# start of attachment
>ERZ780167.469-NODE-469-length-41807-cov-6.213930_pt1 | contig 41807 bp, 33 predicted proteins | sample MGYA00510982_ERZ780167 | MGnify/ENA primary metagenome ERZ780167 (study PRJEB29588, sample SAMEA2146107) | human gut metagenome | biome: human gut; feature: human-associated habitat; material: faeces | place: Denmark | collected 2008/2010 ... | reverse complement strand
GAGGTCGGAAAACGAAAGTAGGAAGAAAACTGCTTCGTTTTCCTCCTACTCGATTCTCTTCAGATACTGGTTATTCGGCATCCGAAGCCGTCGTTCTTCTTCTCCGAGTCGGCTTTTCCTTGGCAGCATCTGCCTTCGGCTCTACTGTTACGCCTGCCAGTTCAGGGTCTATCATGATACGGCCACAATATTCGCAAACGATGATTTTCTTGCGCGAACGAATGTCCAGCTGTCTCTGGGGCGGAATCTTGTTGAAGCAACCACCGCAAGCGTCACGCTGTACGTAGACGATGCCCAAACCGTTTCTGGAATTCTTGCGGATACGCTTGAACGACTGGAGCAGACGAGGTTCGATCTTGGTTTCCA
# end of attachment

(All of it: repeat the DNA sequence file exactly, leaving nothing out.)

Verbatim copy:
>ERZ780167.469-NODE-469-length-41807-cov-6.213930_pt1 | contig 41807 bp, 33 predicted proteins | sample MGYA00510982_ERZ780167 | MGnify/ENA primary metagenome ERZ780167 (study PRJEB29588, sample SAMEA2146107) | human gut metagenome | biome: human gut; feature: human-associated habitat; material: faeces | place: Denmark | collected 2008/2010 ... | reverse complement strand
GAGGTCGGAAAACGAAAGTAGGAAGAAAACTGCTTCGTTTTCCTCCTACTCGATTCTCTTCAGATACTGGTTATTCGGCATCCGAAGCCGTCGTTCTTCTTCTCCGAGTCGGCTTTTCCTTGGCAGCATCTGCCTTCGGCTCTACTGTTACGCCTGCCAGTTCAGGGTCTATCATGATACGGCCACAATATTCGCAAACGATGATTTTCTTGCGCGAACGAATGTCCAGCTGTCTCTGGGGCGGAATCTTGTTGAAGCAACCACCGCAAGCGTCACGCTGTACGTAGACGATGCCCAAACCGTTTCTGGAATTCTTGCGGATACGCTTGAACGACTGGAGCAGACGAGGTTCGATCTTGGTTTCCA